The Mille Miglia open-road endurance race 1927 to 1957 photos and videos

The Mille Miglia open-road endurance race 1927 to 1957 photos and videos
Alfa Romeo 6C 2300B Mille Miglia Spider 1938
The Mille Miglia was an open-road endurance race which took place in Italy twenty-four times from 1927 to 1957
Unlike modern day rallying where cars are released at one minute intervals with the larger professional class cars going before the slower cars, in the Mille Miglia the smaller displacement slower cars started first. This made organisation simpler as marshalls did not have to be on duty for as long a period and it minimised the period that roads had to be closed.

Since 1949 cars were assigned numbers according to their start time. For example, the 1955 Moss/Jenkinson car, #722, left Brescia at 7:22 a.m. while the first cars had started at 9 p.m. the previous day. In the early days of the race even winners needed 16 hours or more, so most competitors had to start before midnight and arrived after dusk - if at all.

Mille Miglia Before the war
The Alfa Romeo 8C 2900B MM that won the 1938 Mille Miglia driven by Clemente Biondetti Simeone Foundation Automotive Museum Philadelphia PA  USA 
The race was established by the young Contes Aymo Maggi and Franco Mazzotti, apparently in response to their home town of Brescia 'losing' the Italian Grand Prix to Monza. Together with a group of wealthy associates, they chose a race from Brescia to Rome and back, a figure-eight shaped course of roughly 1500 km - or a thousand Roman miles. Later races followed twelve other routes with varying total lengths.
The first race started on 26 March 1927 with seventy-seven starters all Italian - of which fifty-one had reached the finishing post at Brescia by the end of the race.
The first Mille Miglia covered 1,618 km, corresponding to just over 1,005 modern miles.
Entry was strictly restricted to unmodified production cars, and the entrance fee was set at the nominal level of 1 lira.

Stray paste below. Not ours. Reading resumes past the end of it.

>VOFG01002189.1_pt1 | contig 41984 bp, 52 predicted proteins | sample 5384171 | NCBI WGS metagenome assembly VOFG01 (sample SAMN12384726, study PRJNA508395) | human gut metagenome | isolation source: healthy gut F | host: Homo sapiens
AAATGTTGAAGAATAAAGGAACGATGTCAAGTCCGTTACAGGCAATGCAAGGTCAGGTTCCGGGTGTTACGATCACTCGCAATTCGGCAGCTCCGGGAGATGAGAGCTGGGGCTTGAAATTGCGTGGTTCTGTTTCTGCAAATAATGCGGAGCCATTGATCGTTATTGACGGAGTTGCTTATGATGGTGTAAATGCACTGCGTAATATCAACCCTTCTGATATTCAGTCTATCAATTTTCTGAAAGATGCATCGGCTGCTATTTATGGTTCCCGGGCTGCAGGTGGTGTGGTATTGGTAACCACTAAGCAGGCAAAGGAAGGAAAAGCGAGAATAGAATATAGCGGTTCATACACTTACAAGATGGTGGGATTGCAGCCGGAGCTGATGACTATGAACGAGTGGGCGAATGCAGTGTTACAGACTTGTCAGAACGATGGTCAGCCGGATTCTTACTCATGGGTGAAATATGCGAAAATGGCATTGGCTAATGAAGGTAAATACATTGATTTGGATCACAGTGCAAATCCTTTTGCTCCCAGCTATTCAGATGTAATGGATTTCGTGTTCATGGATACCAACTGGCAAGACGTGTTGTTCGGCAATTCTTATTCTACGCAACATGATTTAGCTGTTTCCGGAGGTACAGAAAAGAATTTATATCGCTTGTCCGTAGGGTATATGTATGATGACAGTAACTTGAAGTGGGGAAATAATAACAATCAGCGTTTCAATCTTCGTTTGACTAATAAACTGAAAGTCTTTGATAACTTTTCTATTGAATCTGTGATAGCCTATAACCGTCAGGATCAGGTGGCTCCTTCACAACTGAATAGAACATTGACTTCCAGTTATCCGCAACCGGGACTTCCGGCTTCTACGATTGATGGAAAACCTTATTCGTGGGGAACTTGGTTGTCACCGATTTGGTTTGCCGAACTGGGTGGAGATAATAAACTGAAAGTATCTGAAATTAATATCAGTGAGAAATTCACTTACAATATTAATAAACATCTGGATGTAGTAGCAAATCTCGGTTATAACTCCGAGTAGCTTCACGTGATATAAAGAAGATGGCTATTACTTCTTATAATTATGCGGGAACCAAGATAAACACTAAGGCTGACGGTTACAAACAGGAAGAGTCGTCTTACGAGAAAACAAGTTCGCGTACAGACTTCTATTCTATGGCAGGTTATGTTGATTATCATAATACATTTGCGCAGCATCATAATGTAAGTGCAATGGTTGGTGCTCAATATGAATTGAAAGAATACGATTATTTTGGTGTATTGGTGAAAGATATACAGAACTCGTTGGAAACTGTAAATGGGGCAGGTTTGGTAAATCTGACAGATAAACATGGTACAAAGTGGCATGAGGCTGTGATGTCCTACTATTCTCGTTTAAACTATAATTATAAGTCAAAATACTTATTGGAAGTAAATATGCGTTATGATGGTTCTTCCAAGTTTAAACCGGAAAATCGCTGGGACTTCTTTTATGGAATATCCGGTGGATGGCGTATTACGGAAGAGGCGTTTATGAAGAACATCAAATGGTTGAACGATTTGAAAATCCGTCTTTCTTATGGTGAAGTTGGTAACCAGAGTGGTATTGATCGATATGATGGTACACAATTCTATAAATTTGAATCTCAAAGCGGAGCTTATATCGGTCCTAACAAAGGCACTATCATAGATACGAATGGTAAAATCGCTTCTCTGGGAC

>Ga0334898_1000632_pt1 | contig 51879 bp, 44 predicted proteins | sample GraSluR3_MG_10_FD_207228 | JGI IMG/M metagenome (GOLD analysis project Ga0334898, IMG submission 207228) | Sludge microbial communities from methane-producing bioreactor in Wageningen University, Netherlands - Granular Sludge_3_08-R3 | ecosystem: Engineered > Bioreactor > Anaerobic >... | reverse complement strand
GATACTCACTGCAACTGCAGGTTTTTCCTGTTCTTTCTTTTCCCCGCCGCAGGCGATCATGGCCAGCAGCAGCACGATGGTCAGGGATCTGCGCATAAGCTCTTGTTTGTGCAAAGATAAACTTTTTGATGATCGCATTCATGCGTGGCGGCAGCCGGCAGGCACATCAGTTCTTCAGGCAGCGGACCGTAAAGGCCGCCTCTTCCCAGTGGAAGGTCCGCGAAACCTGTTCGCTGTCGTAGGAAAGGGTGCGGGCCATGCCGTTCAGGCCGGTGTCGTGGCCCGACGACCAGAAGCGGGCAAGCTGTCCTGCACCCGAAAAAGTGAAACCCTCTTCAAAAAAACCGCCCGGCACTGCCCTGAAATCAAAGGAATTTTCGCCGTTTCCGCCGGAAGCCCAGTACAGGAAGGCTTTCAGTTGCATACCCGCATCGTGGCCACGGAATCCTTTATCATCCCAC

The winner, Giuseppe Morandi,completed the course in just under 21 hours 5 minutes, averaging nearly 78 km/h (48 mph) in his 2-litre OM;Brescia based OM swept the top three places.

Tazio Nuvolari won the 1930 Mille Miglia in an Alfa Romeo. Having started after his team-mate and rival Achille Varzi, Nuvolari was comfortably leading the race but was still behind Varzi (holder of provisional second position) on the road. In the dim half light of enot being visible in the latter's rear-view mirrors. He then overtook Varzi on the straight roads approaching the finish at Brescia, by pulling alongside and flicking his headlights on.

The event was usually dominated by local Italian drivers and marques, but three races were won by foreign cars, all of them German. In 1931, Rudolf Caracciola (famous in Grand Prix racing) and onboard mechanic Wilhelm Sebastian won with their big supercharged Mercedes-Benz SSKL, averaging for the first time more than 100 km/h (63 mph) in a Mille Miglia. It was also the first of three wins for a foreign driver as Caracciola was German, despite his name. The win was a surprise as Caracciola had received very little support from the factory due to the economic crisis at that time. He did not have enough mechanics to man all necessary service points. After performing a pit stop, they had to hurry across Italy, cutting the triangle-shaped course short in order to arrive in time before the race car.
Marx Dona with Alfa Romeo 6C 1750 Gran 
The race was briefly stopped by Italian leader Benito Mussolini after an accident in 1938 killed a number of spectators. When it resumed in 1940 during war time, it was dubbed the Grand Prix of Brescia, and held on a 100 km (62 mi) short course in the plains of Northern Italy that was lapped nine times.

This event saw the debut of the first Enzo Ferrari owned marque AAC (Auto Avio Costruzioni) (with the Tipo 815). Despite being populated (due to the circumstances even more than usual) mainly by Italian makers, it was the aerodynamically improved BMW 328 driven by Germans Huschke von Hanstein/Walter Bäumer that won the high-speed race at an all-time high average of 166 km/h (103 mph).